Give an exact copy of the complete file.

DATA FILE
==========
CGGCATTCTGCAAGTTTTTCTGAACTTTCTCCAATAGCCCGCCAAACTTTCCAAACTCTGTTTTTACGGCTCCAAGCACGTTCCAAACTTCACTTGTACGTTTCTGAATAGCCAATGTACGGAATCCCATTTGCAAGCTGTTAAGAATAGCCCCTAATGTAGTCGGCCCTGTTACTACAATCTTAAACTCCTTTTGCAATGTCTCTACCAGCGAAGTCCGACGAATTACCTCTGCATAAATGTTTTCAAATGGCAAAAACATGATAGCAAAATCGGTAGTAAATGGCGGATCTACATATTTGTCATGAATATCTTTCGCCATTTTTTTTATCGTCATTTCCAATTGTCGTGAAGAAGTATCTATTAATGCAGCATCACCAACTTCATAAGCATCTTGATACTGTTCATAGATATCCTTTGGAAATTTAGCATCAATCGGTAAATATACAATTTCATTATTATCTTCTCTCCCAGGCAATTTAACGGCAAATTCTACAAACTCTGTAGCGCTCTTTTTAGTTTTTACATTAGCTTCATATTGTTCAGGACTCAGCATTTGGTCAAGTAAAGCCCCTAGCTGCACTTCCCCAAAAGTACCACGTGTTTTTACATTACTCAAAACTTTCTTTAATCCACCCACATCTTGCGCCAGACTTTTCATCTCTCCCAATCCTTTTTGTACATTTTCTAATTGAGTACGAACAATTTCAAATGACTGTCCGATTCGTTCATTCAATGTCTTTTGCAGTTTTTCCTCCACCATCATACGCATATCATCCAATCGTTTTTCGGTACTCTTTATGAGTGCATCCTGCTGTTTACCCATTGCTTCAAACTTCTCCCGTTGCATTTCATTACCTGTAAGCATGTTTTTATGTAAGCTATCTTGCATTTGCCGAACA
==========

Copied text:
CGGCATTCTGCAAGTTTTTCTGAACTTTCTCCAATAGCCCGCCAAACTTTCCAAACTCTGTTTTTACGGCTCCAAGCACGTTCCAAACTTCACTTGTACGTTTCTGAATAGCCAATGTACGGAATCCCATTTGCAAGCTGTTAAGAATAGCCCCTAATGTAGTCGGCCCTGTTACTACAATCTTAAACTCCTTTTGCAATGTCTCTACCAGCGAAGTCCGACGAATTACCTCTGCATAAATGTTTTCAAATGGCAAAAACATGATAGCAAAATCGGTAGTAAATGGCGGATCTACATATTTGTCATGAATATCTTTCGCCATTTTTTTTATCGTCATTTCCAATTGTCGTGAAGAAGTATCTATTAATGCAGCATCACCAACTTCATAAGCATCTTGATACTGTTCATAGATATCCTTTGGAAATTTAGCATCAATCGGTAAATATACAATTTCATTATTATCTTCTCTCCCAGGCAATTTAACGGCAAATTCTACAAACTCTGTAGCGCTCTTTTTAGTTTTTACATTAGCTTCATATTGTTCAGGACTCAGCATTTGGTCAAGTAAAGCCCCTAGCTGCACTTCCCCAAAAGTACCACGTGTTTTTACATTACTCAAAACTTTCTTTAATCCACCCACATCTTGCGCCAGACTTTTCATCTCTCCCAATCCTTTTTGTACATTTTCTAATTGAGTACGAACAATTTCAAATGACTGTCCGATTCGTTCATTCAATGTCTTTTGCAGTTTTTCCTCCACCATCATACGCATATCATCCAATCGTTTTTCGGTACTCTTTATGAGTGCATCCTGCTGTTTACCCATTGCTTCAAACTTCTCCCGTTGCATTTCATTACCTGTAAGCATGTTTTTATGTAAGCTATCTTGCATTTGCCGAACA